Firearms onboard?

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Firearms onboard?

Postby rhyne » March 9th, 2017, 1:54 pm

Hey gang... I stumbled upon a thread on a boat forum talking about carrying a firearm onboard (concealed or not). I hadn't given the idea much thought, but at the same time, I could see some very unique and rare situations where having one onboard could be a nice last line of defense... including times where launching the boat in the middle of the night, etc...

Anyway, Does anyone here carry a firearm while on the water? if so, or not... why? and have you had experiences where it was nice to have along?
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Re: Firearms onboard?

Postby Bill McIntyre » March 9th, 2017, 3:57 pm

I don't think we are allowed to discuss religion. :)
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Re: Firearms onboard?

Postby chris oak » March 9th, 2017, 8:09 pm

Bill McIntyre wrote:I don't think we are allowed to discuss religion. :)

lol

I can't find the complete answer. The guys online always say it's legal to carry anywhere on the ocean but the regs are a bit fuzzy. The law states that you cannot carry a concealed weapon without permit EXCEPT "Licensed hunters or fishermen carrying pistols, revolvers, or other firearms capable of being concealed upon the person while engaged in hunting or fishing, or transporting those firearms unloaded when going to or returning from the hunting or fishing expedition."

The law was probably made for fishing on land and it does not specify on a boat. I bet there are also city or county rules that apply as well, otherwise guys would be carrying at lakes in the city. If that rule applies to the city why wouldn't it apply to LA, OC, or SD counties?

There is a law where you cannot carry a loaded firearm on a motorized vehicle unless the ammo is separate, and the gun is in a locked container. I am always curious if they consider a boat to be a vehicle? This exact question was posed on WON and the DFG rep dodged the question by citing the law without completely answering the question.

I had a long talk with someone about this after my buddy got hit in the face with a thrown hammer from another boat. The guy I talked to (not my buddy) said he would have shot the hammer thrower. My guess is if you were not in dire danger i.e. if someone wasn't shooting at you, and you shot that person for throwing a hammer in California, then you would be found guilty of attempted murder or murder. It's different if you are LEO and trained to know what is a life threatening situation. The argument in court would be something like "you can dodge a hammer, you cannot dodge a bullet"..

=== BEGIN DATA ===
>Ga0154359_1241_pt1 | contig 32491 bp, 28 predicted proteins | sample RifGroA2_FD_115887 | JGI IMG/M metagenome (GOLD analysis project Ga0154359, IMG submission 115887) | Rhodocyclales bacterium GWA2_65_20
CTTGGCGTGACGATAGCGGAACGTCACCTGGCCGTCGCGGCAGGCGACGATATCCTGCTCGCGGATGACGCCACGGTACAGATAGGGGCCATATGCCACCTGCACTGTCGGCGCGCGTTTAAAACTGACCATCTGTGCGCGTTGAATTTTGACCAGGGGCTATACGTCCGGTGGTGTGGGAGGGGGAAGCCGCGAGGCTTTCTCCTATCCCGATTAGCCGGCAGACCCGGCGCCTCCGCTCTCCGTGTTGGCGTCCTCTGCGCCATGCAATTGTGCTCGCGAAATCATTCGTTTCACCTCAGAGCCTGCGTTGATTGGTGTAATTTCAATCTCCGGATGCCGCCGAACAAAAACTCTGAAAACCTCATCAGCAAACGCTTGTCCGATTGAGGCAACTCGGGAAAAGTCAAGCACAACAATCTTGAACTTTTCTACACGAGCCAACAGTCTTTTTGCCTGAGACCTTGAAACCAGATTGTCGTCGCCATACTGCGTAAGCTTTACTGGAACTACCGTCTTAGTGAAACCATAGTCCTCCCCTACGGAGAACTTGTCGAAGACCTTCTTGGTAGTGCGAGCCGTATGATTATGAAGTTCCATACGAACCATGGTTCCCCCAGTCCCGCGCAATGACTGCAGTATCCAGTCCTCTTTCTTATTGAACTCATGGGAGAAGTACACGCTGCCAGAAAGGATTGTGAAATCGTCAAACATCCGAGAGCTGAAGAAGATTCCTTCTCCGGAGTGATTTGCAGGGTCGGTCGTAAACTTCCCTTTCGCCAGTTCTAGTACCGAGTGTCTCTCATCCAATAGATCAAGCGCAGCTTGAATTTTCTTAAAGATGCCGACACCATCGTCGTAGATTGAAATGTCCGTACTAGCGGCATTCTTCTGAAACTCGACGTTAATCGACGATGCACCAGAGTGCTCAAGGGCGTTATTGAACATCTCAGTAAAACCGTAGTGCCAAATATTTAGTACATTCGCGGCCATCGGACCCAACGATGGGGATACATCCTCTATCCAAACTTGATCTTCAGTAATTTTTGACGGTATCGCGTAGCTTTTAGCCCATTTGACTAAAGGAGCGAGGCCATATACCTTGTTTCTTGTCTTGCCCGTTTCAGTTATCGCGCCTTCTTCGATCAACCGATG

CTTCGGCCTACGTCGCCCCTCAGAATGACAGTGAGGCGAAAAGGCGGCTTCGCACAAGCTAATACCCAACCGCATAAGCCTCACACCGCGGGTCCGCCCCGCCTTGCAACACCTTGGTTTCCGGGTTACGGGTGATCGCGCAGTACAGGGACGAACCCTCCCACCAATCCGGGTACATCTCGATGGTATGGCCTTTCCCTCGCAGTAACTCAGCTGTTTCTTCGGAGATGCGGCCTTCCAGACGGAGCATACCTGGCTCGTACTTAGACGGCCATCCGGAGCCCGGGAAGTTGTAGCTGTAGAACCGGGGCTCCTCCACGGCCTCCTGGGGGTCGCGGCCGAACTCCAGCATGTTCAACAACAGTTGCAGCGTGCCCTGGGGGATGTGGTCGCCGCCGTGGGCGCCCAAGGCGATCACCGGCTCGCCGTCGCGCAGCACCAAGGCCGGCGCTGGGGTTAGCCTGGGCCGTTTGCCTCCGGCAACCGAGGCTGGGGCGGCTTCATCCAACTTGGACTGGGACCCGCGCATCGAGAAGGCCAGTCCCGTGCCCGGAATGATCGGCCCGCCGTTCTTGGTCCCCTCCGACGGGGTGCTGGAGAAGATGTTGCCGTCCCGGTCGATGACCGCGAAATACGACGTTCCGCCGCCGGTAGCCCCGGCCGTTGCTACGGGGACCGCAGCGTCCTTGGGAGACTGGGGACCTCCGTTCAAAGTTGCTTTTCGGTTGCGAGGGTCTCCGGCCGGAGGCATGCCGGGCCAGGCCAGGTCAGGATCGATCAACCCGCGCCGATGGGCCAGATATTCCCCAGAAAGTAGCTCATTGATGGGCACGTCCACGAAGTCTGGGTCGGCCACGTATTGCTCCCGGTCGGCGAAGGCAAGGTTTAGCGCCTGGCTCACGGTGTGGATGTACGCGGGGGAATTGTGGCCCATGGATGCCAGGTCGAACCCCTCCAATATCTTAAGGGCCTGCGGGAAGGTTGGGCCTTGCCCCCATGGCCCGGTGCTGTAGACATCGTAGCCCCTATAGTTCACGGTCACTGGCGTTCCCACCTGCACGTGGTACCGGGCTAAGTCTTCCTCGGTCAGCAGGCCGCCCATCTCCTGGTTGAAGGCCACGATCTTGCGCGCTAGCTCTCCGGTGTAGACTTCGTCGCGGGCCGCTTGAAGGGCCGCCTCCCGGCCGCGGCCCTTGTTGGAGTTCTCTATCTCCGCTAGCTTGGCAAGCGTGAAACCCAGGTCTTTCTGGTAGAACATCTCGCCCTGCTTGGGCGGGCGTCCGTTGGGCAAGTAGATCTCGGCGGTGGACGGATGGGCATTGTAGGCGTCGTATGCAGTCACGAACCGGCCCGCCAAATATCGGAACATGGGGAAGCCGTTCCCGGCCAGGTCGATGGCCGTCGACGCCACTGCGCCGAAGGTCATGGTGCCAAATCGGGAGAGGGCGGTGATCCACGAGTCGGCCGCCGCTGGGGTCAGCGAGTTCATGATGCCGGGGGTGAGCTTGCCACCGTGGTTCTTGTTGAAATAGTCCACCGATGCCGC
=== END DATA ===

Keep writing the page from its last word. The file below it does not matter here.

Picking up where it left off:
If you carried that gun and drifted in mexican waters you would be in serious trouble.

I have guns but doubt if I would carry one on the boat. If you did you would have to clean it right away just from salt damage. You would also have to know when to bring it out, and I would not even think about pulling that gun out unless someone was getting ready to SHOOT me or my passangers.

This is not a debate about what you think about california laws, about your opinion on LEO etc. Ryan has a question on concealed carry on a boat and those with knowledge please chime in. Ryan I'd say call up the coast guard and ask them, I'm sure many of us have the same question.
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Re: Firearms onboard?

Postby Steve G » March 9th, 2017, 8:42 pm

Of course you can have it on your boat. Just don't point it at anything that you don't intend to shoot including the fuel tank under your feet.
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Re: Firearms onboard?

Postby rhyne » March 10th, 2017, 8:13 am

I happen to work at a gun shop (doing custom laser engraving on mostly pistols)... I haven't poked around too much but will ask some of the LEO's and coastguard customers whenever possible.
Bill... HAHAHA, hilarious.
Chris... good overview. another caveat could be how some boats can be considered a 2nd residence.
Steve... while of course having them onboard is legal... how about concealed carry or having them loaded?

and, this whole topic is just about curiosity of the law. i don't see any reason to carry in US waters. if anything, having one onboard in a case of stumbling upon drug runners or smthng extraordinarily unusual would be a circumstance worth having one around... but ya know, paranoia blah blah ... it's always nice to know the law.
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Re: Firearms onboard?

Postby dariian » March 10th, 2017, 10:43 am

I used to keep a red rider on board for seals.
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Re: Firearms onboard?

Postby chris oak » March 10th, 2017, 12:59 pm

rhyne wrote:and, this whole topic is just about curiosity of the law. i don't see any reason to carry in US waters. if anything, having one onboard in a case of stumbling upon drug runners or smthng extraordinarily unusual would be a circumstance worth having one around... but ya know, paranoia blah blah ... it's always nice to know the law.


100 percent. A few years ago there was a mass of stolen pangas with mexico refugees on them and loaded with pot showing up all over san pedro to marina del rey. They kept running out of gas or were just driving right to the shore.

There were customs officers checking guys at the cabrillo ramp because there was so much activity going on and I was super sketchy about diving for bugs and leaving my boat unattended at night because I figured if those guys rolled up on an empty boat that was registered and full of gas it would be mighty enticing to dump the stuff from their panga on there.

I'm back at work this weekend, I'll try to send a letter to the coast guard and see if they will give us a straight answer.
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Re: Firearms onboard?

Postby Bill McIntyre » March 10th, 2017, 3:22 pm

I was only half kidding with the religion comment. I've learned the hard way that the only thing more contentious than a discussion of religion on line is a discussion of guns. But since others have commented, I'll stick a toe in the water.

Before Chris even mentioned it, I was thinking about that time a guy in a boat threw a hammer at a diver. I guess you really have to know yourself, but I tend to get really hot over things like that, and if I had been there with a gun, I'm afraid that in the heat of the moment I would have used it.